North Carolina's leading conservative benefactor, Art Pope played a critical behind-the-scenes role in the 2009 Wake County, N.C. school board race. At least one Republican leader called Pope the "architect" of a plan to elect a GOP majority committed to ending the county's nationally-recognized desegregation policy, which aimed to prevent pockets of high-poverty and racially-isolated schools.
With a new Wake school board election coming up on Oct. 11, Pope has emerged from the political shadows and gotten directly involved in this year's race as a top contributor to candidates who oppose the diversity policy and support a return to more demographically homogenous neighborhood schools.
An examination of his tactics in Wake County over the past few years offers a useful illustration of Pope's modus operandi: orchestrating strategies behind the scenes while also funneling money to a mix of candidates, party committees and advocacy groups that, while appearing separate, operate from the same playbook.
Instituted in 2000, Wake schools' desegregation policy sought to avoid the creation of have and have-not schools by limiting the number of children in any one school receiving free or reduced-price lunches. It did so by busing some inner-city students to suburban schools and by attracting suburban students to inner-city classrooms through innovative magnet programs.
According to an Institute for Southern Studies analysis of the most recent campaign report filings, Pope and his wife, Katherine, donated $4,000 each -- the maximum allowed by law -- to three GOP candidates who want to end Wake's diversity policy: current school board chair Ron Margiotta, and new candidates Heather Losurdo and Donna Williams.
Besides being opponents of the school system's diversity policy, Margiotta and Losurdo have come under fire for making racially-charged remarks -- Margiotta for referring to pro-diversity protesters as "animals," and Losurdo for using the acronym "LMAO" for "laughing my a-- off" in response to a Facebook posting by her husband that said, "The skunk has replaced the Eagle as the new symbol of the American Presidency. It is half black, half white, and everything it does stinks!"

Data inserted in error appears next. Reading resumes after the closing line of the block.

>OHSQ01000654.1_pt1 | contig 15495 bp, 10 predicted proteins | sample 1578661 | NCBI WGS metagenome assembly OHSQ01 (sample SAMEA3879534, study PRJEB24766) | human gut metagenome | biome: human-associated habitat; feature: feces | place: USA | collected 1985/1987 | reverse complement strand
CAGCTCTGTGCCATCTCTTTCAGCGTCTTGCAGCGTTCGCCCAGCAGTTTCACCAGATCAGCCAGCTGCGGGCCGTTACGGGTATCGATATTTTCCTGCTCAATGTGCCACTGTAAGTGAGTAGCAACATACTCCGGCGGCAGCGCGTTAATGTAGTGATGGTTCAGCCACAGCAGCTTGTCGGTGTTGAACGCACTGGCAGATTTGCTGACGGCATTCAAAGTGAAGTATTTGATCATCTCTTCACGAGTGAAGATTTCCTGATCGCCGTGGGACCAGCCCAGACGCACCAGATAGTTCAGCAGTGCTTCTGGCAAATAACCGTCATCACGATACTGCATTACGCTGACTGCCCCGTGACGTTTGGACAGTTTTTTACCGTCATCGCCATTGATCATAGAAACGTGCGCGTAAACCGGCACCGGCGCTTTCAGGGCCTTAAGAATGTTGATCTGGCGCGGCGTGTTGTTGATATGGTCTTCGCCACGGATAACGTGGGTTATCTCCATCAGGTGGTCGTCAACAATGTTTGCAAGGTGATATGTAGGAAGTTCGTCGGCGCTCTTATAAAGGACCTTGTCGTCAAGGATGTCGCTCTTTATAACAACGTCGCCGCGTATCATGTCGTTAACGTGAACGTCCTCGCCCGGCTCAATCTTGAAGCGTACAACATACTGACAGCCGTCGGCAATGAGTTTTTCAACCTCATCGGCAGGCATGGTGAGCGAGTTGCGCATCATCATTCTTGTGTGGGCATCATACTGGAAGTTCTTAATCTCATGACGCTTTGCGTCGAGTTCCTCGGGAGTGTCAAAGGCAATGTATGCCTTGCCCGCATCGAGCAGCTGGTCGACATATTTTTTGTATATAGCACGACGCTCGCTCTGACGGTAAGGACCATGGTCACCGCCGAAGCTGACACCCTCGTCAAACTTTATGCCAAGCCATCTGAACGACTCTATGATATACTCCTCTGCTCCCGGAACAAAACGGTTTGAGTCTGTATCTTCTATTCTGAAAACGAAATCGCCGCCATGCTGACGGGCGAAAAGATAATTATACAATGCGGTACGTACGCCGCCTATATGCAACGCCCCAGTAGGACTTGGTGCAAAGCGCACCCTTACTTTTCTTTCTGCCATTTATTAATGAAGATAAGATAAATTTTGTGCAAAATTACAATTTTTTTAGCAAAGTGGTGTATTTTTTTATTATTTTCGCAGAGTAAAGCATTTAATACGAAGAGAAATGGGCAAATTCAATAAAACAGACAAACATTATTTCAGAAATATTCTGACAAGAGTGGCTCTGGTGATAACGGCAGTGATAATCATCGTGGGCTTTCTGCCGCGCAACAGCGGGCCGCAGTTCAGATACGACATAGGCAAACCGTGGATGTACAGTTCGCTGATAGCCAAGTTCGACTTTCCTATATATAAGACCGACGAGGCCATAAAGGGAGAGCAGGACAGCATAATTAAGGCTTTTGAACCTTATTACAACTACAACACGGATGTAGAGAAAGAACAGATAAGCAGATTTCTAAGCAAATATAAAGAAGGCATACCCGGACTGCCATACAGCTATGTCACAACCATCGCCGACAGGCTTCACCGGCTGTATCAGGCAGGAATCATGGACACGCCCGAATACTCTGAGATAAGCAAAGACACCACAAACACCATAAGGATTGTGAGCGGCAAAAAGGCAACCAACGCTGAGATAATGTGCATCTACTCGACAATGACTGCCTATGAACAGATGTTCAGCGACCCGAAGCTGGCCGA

Of the over 143,000 students in the Wake school system, the majority are students of color, with 49.5% white, 24.8% black, 14.6% Hispanic, 6% Asian, 4.5% multiracial and 0.4% American Indian.
Pope: Behind-the-Scenes Architect
Pope's direct involvement in funding the anti-diversity-policy candidates represents a departure from his role in the 2009 school board election, when he orchestrated support behind the scenes.
Pope contributed just over $15,000 that year to the Wake County Republican Party, which in turn funneled most of the money into the officially nonpartisan school board race. In an email later obtained by the News & Observer, a local GOP leader credited Pope with being the "architect" for party's electoral strategy in 2009 to elect anti-diversity policy candidates.
Pope is also the founder of Americans for Prosperity's North Carolina chapter, which carried out voter education and volunteer work that benefited Republican candidates in the 2009 Wake school board race. Created and funded by the Koch brothers, the conservative oil billionaires who own Koch Industries, Americans for Prosperity gets significant support from Pope.
Tax records show that since 2004 Pope's family foundation has given $2.2 million to AFP's sister group, the Americans for Prosperity Foundation, which shares some resources with Americans for Prosperity. In turn, the national AFP organization supports state affiliates, including North Carolina's.